EDUCATION FOR A FREE NATION
105 Peavey Rd, Suite 116, Chaska, MN 55318
December 6, 2006
Child Medication Safety Act (HR 1790)
lame duck Congress will adjourn this Friday, December 8, 2006.
Congressional leaders have decided not to pass the remaining federal
spending bills, which involved
screening issues. Instead, they will pass a "continuing resolution"
to fund these programs at current levels until February, when the new
majority will have to address the budget.
This common sense
legislation protects families from being coerced
by schools into administering certain psychotropic medications
to their children in order for them to continue attending school.
HR 1790 has the support of a broad spectrum of groups.
individual spending bills to pass, Congress is working on other
legislation. One of the bills they could pass in their last week should
be a "no-brainer": The Child Medication Safety Act (CMSA) -- HR
U.S. House for the second Congress in a row by the overwhelming
November of 2005.
Senate CMSA bill was introduced by Senator James Inhofe (R-OK) on
September of 2006, right before the election.
common sense legislation protects families from being coerced by schools
into administering certain psychotropic medications to their children in
order for them to continue attending school. The drugs addressed in
HR 1790 are those on the controlled substances list. They are the Ritalin
class of drugs used to treat ADHD, the most common psychiatric label
given to children.
passed in 2004 protected special education students from this
same kind of forced drugging. That same year, however, legislation with
identical protection for all K-12 students died in the last
session of Congress. It fell victim to a
blockade by Senator Edward Kennedy (D-MA) at the behest of
pharmaceutical and psychiatric groups.
Child Medication Safety Act, HR 1790, has the support of a broad spectrum
of groups. The
NAACP (p.22) promoted it as part of its legislative priorities for
this Congress that is about to end. A variety of consumer, professional
and grassroots political
groups all support HR 1790.
Pediatrician Dr. Karen Effrem presented
testimony to Congress
on HR 1790. She showed the medical literature demonstrating these
medications are overused, ineffective, and have dangerous, if not fatal,
side effects. Most importantly, she showed that experts admit that the
"disorders" these drugs treat have no scientific basis.
Behavior and learning disorders have numerous causes that do not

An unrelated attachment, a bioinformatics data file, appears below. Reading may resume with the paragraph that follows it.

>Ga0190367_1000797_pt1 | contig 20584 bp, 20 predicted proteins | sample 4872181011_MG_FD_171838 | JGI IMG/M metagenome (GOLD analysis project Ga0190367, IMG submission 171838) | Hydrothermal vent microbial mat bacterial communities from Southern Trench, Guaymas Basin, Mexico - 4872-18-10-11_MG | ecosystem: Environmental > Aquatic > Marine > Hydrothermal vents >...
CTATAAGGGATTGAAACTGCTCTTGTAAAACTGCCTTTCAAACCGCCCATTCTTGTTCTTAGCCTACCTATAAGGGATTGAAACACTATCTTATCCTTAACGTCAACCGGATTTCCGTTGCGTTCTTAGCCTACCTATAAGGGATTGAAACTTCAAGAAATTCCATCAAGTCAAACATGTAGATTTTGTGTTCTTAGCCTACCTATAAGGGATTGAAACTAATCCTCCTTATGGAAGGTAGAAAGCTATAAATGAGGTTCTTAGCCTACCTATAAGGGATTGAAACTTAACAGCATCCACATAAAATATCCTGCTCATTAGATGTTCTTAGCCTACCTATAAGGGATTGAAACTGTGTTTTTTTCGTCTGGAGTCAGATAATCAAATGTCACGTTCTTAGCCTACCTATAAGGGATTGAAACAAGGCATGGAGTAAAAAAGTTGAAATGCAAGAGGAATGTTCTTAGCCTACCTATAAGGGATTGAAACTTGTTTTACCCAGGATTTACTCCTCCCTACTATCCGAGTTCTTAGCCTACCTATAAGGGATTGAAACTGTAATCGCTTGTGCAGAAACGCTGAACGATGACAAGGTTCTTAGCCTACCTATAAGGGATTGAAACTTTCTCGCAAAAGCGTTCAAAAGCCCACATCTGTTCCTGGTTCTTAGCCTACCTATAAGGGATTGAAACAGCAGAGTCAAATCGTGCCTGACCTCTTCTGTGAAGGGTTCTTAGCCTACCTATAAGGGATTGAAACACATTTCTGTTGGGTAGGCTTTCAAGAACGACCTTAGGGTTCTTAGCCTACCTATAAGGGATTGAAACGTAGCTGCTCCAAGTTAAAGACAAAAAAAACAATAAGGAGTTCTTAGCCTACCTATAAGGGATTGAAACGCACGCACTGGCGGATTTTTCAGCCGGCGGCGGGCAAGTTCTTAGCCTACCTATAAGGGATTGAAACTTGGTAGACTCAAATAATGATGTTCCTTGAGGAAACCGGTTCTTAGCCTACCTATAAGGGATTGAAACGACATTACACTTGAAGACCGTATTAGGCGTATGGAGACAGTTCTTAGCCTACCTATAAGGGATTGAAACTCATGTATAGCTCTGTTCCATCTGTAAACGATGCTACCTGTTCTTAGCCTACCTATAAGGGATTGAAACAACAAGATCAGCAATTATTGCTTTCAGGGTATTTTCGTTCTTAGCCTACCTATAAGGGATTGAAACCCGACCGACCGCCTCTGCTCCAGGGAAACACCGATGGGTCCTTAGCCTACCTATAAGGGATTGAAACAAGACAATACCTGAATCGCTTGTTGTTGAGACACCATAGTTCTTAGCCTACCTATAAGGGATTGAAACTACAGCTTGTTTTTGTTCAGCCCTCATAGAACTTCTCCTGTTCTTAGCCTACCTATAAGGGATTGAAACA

require medication. Children have
died from the dangers of these
drugs schools have forced on them.
Effrem testimony was presented, study after study has been released that
continues to demonstrate the dangers and lack of effectiveness of these
medications. For instance, these studies are from 2006 alone:
Oregon Drug Effectiveness Review Project, analyzed 2,287 pieces of
research -- virtually every investigation ever done on ADHD drugs up to
2006 - to reach its conclusions: it found no evidence to support the
claims about their safety, effectiveness, or the legitimacy of the ADHD
- The FDA
warnings on these drugs, finally acknowledging that they cause
dependency and addiction, hallucinations, psychosis, and heart problems,
including sudden death.
- A study of
ADHD drugs in preschoolers released by the National Institutes of Mental
Health revealed that, "About 40 percent of children developed side
effects and roughly 11 percent dropped out because of problems, including
irritability, weight loss, insomnia and slowed growth."
- The Child Medication Safety Act (HR 1790) is supported by groups from
all parts of the political spectrum, from the NAACP to Phyllis Schlaflyís
- Much new research continues to come forward on the dangers of the
Ritalin class of drugs.
- Government is now funding mental health screening for children of all
ages, leading to increased drugging.
- Basic protections for K-12 students have already passed for special
- The Child Medication Safety Act (HR 1790) should be passed without a
Whose interests they
the Senators support:
Those of parents and children, including minority children,
or those of the psycho-pharmaceutical and education
105 Peavey Rd, Suite 116, Chaska, MN 55318
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